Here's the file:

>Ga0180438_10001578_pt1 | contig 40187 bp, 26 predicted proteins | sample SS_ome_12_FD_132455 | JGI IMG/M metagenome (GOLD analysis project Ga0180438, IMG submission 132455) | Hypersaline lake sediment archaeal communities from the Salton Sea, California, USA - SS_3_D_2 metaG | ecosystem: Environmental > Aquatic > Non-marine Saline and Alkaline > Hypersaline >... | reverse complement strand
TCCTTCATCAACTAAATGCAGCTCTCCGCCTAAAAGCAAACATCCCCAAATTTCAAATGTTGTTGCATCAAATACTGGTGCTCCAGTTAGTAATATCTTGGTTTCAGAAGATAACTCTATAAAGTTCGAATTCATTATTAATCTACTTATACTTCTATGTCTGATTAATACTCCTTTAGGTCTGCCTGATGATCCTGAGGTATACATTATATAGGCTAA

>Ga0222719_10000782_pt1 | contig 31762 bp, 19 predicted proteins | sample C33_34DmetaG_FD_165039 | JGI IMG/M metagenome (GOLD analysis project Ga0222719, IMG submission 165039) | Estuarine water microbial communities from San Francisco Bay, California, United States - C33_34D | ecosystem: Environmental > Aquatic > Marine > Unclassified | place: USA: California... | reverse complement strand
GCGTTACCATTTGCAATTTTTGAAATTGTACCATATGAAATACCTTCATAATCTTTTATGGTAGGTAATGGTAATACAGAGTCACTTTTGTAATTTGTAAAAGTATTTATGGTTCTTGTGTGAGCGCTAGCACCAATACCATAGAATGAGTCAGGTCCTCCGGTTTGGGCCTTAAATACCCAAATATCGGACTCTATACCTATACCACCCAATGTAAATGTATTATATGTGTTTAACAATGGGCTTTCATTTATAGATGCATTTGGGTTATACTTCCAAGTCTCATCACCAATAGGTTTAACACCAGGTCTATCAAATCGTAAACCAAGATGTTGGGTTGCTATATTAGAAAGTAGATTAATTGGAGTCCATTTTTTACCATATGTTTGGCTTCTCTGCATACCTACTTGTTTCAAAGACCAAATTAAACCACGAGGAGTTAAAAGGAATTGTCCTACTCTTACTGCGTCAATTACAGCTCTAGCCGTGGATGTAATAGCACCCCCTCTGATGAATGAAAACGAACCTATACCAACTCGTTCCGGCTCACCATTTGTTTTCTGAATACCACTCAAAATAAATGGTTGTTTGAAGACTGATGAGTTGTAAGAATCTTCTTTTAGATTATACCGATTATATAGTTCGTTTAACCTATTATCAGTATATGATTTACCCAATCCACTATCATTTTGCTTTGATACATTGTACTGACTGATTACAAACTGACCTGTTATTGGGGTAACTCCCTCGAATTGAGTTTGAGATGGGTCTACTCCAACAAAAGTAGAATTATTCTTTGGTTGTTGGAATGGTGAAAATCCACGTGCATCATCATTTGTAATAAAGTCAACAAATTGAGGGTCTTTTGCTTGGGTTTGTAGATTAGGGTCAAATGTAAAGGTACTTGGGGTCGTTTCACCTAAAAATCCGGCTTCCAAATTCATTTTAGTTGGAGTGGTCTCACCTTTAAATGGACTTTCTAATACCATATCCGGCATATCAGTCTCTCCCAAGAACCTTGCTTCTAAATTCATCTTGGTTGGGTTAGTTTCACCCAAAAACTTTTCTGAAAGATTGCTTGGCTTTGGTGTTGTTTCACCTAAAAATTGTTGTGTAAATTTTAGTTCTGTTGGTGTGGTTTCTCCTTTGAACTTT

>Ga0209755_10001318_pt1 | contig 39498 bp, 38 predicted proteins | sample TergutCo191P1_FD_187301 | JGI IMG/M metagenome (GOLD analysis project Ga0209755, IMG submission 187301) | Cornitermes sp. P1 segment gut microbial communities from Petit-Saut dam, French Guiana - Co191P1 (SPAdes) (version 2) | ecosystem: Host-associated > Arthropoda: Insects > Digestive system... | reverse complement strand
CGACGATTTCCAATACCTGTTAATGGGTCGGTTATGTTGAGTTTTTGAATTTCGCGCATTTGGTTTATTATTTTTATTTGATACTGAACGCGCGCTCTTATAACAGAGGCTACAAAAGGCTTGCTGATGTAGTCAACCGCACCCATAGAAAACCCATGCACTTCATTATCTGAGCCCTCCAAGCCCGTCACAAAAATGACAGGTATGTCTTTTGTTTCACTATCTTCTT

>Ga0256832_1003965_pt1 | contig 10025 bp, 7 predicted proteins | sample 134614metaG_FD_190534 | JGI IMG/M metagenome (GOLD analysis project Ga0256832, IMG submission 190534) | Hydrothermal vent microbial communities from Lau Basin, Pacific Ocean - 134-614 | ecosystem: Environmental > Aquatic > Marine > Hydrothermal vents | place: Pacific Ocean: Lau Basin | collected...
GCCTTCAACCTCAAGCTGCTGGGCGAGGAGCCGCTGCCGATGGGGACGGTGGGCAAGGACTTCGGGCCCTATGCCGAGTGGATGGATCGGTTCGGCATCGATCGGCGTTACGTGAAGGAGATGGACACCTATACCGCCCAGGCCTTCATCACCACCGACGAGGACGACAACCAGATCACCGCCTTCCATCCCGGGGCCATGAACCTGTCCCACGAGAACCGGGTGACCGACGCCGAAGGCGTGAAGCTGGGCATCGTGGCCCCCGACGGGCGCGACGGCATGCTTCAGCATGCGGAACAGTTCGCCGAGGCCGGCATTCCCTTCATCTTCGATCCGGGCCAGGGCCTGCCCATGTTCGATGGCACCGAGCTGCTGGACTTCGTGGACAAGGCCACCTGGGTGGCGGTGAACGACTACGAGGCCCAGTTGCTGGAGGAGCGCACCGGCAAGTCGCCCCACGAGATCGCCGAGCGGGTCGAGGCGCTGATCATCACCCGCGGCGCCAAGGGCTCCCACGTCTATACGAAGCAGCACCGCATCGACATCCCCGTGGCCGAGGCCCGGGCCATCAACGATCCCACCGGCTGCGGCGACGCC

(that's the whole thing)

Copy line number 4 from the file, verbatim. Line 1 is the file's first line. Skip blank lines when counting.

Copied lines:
GCGTTACCATTTGCAATTTTTGAAATTGTACCATATGAAATACCTTCATAATCTTTTATGGTAGGTAATGGTAATACAGAGTCACTTTTGTAATTTGTAAAAGTATTTATGGTTCTTGTGTGAGCGCTAGCACCAATACCATAGAATGAGTCAGGTCCTCCGGTTTGGGCCTTAAATACCCAAATATCGGACTCTATACCTATACCACCCAATGTAAATGTATTATATGTGTTTAACAATGGGCTTTCATTTATAGATGCATTTGGGTTATACTTCCAAGTCTCATCACCAATAGGTTTAACACCAGGTCTATCAAATCGTAAACCAAGATGTTGGGTTGCTATATTAGAAAGTAGATTAATTGGAGTCCATTTTTTACCATATGTTTGGCTTCTCTGCATACCTACTTGTTTCAAAGACCAAATTAAACCACGAGGAGTTAAAAGGAATTGTCCTACTCTTACTGCGTCAATTACAGCTCTAGCCGTGGATGTAATAGCACCCCCTCTGATGAATGAAAACGAACCTATACCAACTCGTTCCGGCTCACCATTTGTTTTCTGAATACCACTCAAAATAAATGGTTGTTTGAAGACTGATGAGTTGTAAGAATCTTCTTTTAGATTATACCGATTATATAGTTCGTTTAACCTATTATCAGTATATGATTTACCCAATCCACTATCATTTTGCTTTGATACATTGTACTGACTGATTACAAACTGACCTGTTATTGGGGTAACTCCCTCGAATTGAGTTTGAGATGGGTCTACTCCAACAAAAGTAGAATTATTCTTTGGTTGTTGGAATGGTGAAAATCCACGTGCATCATCATTTGTAATAAAGTCAACAAATTGAGGGTCTTTTGCTTGGGTTTGTAGATTAGGGTCAAATGTAAAGGTACTTGGGGTCGTTTCACCTAAAAATCCGGCTTCCAAATTCATTTTAGTTGGAGTGGTCTCACCTTTAAATGGACTTTCTAATACCATATCCGGCATATCAGTCTCTCCCAAGAACCTTGCTTCTAAATTCATCTTGGTTGGGTTAGTTTCACCCAAAAACTTTTCTGAAAGATTGCTTGGCTTTGGTGTTGTTTCACCTAAAAATTGTTGTGTAAATTTTAGTTCTGTTGGTGTGGTTTCTCCTTTGAACTTT